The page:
Since President Donald Trump took office, Democrats have been having a passionate debate about what matters more: increasing progressive turnout or winning over swing voters. And there is no doubt that both tactics help Democrats win elections. But the evidence about which tactic matters more is pretty overwhelming. Persuasion does.

Take one stark pattern: In the 2018 midterms, many Democratic candidates who ran persuasion campaigns flipped areas that had gone for Trump in 2016. Not a single Democrat won a competitive state or House district with an unabashedly progressive campaign.

Yet the presidential field is dominated by candidates who haven’t had to worry about persuading swing voters in years, if ever. Delaware (Joe Biden’s home), Massachusetts (Elizabeth Warren’s) and Vermont (Bernie Sanders’) all voted against Trump by large margins. Pete Buttigieg and Mike Bloomberg were each the mayor of an overwhelmingly Democratic city.

The best case for Amy Klobuchar is that she’s the only remaining candidate with a track record of winning over the kind of voters that the Democrats will need to beat Trump. She has built her career on a middle-class image that avoids the leftism of Sanders or Warren and the elitism of Buttigieg or Bloomberg. As for Biden, Klobuchar looks sharper than he does — and she has a much more impressive electoral history.

She won all three of her Senate campaigns in Minnesota by more than 20 percentage points. Trump, by comparison, lost the state by only 1.5 points in 2016. Klobuchar did it by winning suburbs that normally lean right and holding her own in many rural areas.

Her strategy isn’t exactly a secret. It is the same one that many congressional Democrats used in 2018, and not so different from Barack Obama’s approach to his 2012 reelection. She emphasizes the pocketbook issues on which Democrats hold a huge advantage over Republicans. She doesn’t make voters anxious by promising utopian dreams, like a mandatory version of Medicare that would ban private insurance. She promises to reduce the cost of medical care — and points out that Republicans will raise those costs.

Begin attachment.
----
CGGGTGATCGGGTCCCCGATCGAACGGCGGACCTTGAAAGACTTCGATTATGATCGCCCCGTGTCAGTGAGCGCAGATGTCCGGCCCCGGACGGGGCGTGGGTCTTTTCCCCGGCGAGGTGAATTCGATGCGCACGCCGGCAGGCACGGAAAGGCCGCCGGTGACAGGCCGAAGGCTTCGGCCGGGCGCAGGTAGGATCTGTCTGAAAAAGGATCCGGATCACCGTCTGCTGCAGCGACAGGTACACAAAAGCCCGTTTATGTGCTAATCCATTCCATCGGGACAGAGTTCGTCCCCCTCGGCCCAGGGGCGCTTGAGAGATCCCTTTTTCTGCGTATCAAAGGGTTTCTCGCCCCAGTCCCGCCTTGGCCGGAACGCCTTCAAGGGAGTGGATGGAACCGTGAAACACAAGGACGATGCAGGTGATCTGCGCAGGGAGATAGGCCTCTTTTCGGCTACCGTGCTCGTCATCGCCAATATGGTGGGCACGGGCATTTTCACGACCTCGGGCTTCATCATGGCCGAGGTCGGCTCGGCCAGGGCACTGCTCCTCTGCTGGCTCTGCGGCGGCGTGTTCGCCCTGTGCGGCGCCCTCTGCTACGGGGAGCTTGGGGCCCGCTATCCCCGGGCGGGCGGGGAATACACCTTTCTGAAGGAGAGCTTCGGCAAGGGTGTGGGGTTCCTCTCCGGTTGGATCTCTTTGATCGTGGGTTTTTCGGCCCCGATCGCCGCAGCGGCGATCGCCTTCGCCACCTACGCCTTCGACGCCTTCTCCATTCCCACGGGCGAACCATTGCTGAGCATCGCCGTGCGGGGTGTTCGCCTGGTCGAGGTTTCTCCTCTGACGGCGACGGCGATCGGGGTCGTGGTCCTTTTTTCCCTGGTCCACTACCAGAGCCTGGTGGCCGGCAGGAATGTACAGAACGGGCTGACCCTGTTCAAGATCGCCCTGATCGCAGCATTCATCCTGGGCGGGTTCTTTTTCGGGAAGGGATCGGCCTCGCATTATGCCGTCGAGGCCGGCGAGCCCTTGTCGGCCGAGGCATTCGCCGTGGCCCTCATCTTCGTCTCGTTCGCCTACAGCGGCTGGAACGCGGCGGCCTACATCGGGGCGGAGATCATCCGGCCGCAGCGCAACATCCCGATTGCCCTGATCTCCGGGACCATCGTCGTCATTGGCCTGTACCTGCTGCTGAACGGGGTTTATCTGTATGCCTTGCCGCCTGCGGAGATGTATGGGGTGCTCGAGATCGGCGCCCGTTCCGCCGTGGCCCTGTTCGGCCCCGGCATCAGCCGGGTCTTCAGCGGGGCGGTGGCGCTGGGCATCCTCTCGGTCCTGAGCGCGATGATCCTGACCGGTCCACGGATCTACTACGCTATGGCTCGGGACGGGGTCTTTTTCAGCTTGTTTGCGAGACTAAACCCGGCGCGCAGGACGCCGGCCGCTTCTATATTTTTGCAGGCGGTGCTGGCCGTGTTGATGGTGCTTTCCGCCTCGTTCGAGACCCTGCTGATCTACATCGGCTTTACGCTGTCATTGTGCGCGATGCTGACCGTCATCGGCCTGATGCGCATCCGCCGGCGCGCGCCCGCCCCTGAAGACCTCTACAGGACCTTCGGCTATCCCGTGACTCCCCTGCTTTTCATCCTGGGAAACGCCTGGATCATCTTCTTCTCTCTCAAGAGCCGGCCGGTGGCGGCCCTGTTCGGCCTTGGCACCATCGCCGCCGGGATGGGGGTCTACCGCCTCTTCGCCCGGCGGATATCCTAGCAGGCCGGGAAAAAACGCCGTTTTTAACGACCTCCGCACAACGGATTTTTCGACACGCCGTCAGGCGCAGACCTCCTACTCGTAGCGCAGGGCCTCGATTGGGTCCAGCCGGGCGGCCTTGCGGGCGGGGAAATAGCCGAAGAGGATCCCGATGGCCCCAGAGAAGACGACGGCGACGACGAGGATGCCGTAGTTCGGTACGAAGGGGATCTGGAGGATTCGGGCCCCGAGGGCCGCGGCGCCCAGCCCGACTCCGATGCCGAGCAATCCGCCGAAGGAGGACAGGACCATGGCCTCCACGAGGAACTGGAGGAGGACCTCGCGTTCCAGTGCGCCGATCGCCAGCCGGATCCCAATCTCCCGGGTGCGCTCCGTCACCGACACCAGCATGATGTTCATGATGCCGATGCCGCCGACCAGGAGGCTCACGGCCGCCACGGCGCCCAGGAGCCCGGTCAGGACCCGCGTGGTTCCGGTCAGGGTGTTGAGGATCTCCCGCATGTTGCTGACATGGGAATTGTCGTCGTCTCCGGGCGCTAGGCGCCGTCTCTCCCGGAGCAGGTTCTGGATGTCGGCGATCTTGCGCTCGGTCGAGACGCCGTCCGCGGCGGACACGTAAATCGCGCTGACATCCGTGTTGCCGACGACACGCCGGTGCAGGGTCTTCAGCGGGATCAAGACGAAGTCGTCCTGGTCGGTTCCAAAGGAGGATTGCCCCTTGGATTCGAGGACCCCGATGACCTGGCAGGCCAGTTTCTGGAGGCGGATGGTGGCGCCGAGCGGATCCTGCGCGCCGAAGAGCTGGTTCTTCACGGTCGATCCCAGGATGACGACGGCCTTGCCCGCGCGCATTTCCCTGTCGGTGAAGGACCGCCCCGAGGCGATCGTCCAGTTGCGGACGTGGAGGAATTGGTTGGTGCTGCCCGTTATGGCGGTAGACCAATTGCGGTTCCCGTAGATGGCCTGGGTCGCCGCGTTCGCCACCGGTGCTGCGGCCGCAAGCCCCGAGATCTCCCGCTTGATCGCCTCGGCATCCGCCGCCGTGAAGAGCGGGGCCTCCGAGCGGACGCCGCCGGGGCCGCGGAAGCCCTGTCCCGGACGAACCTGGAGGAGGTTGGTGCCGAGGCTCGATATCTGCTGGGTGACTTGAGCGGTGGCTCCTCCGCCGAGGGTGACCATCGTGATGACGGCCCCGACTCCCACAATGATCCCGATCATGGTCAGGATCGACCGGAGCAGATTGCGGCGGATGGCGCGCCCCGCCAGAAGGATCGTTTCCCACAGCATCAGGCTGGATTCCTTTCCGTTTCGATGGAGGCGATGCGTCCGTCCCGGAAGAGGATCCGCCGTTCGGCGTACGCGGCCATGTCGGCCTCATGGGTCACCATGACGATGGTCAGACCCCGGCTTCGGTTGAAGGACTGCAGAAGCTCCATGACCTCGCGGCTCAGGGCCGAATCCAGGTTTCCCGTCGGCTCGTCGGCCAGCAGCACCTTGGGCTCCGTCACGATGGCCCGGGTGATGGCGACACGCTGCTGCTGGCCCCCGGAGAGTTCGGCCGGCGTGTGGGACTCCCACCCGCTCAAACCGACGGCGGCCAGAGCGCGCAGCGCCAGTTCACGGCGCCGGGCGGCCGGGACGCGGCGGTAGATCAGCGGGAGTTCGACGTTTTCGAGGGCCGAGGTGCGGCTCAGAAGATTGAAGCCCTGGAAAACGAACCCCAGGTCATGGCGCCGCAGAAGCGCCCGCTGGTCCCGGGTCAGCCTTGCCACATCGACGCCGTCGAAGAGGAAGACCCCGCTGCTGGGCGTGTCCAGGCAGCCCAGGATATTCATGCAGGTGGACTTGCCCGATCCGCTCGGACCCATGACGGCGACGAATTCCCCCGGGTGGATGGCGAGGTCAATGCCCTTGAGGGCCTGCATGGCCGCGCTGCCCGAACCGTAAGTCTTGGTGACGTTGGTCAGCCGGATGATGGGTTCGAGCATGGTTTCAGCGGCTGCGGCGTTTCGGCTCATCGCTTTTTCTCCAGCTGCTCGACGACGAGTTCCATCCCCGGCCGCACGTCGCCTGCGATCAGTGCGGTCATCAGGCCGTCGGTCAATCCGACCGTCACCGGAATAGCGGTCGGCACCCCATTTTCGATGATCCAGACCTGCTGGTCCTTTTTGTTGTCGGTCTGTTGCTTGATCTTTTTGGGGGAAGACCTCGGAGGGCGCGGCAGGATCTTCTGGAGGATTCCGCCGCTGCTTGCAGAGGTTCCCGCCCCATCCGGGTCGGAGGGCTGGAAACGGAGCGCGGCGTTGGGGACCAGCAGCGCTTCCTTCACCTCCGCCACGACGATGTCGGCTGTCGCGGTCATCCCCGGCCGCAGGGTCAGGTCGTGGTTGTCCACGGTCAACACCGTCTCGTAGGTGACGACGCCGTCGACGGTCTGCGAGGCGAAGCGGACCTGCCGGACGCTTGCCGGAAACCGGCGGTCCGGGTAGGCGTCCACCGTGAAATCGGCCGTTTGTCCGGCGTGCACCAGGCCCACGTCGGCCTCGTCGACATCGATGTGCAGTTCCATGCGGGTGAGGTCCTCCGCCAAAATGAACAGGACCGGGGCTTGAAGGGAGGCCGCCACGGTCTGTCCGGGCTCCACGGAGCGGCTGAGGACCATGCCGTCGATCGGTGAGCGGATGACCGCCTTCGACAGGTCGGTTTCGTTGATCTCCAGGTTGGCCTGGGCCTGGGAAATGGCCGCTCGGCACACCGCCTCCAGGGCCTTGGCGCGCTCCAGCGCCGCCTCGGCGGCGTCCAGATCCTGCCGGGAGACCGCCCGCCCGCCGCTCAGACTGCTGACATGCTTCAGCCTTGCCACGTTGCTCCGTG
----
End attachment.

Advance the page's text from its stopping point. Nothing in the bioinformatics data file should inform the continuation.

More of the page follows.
Klobuchar also finds ways to demonstrate her respect to voters who disagree with her on many issues. She describes Minnesota as “a proud hunting state” and visits each of its 87 counties every year. She doesn’t take unpopular positions on immigration, like border decriminalization.

And yet Klobuchar is hardly a centrist. She wants to raise taxes on the rich, break up monopolies, vastly expand Medicare, fight climate change, admit more refugees, allow immigrants in the country illegally to become citizens, ban assault weapons and require universal background checks. A Klobuchar administration would probably be well to the left of the Obama administration.

Mike Pence, Trump’s vice president, has long said that he is conservative but not angry about it. Klobuchar is progressive without being angry about it. The combination can allow a politician to win the middle without being of that middle.

At this stage, of course, Klobuchar is unlikely to be the nominee. She hasn’t quite figured out how to adapt her approach for the scale of a presidential race. Too often, she still seems to be running for Senate, talking about committee assignments and legislative co-sponsors instead of telling a story about the country.

Still, Democrats would be wise to remember that her success in Minnesota is no mystery. It is the main way Democrats have won elections over the past decade, and it’s a strategy that any Democratic nominee, even Sanders, can mimic:

Pound away at simple economic issues — on which the country’s voters are legitimately progressive. Deemphasize cultural issues — on which voters are much more divided. And don’t give in to fantasies involving millions of left-wing nonvoters who are just waiting to show up at the polls.

David Leonhardt

David Leonhardt is an Op-Ed columnist for The New York Times.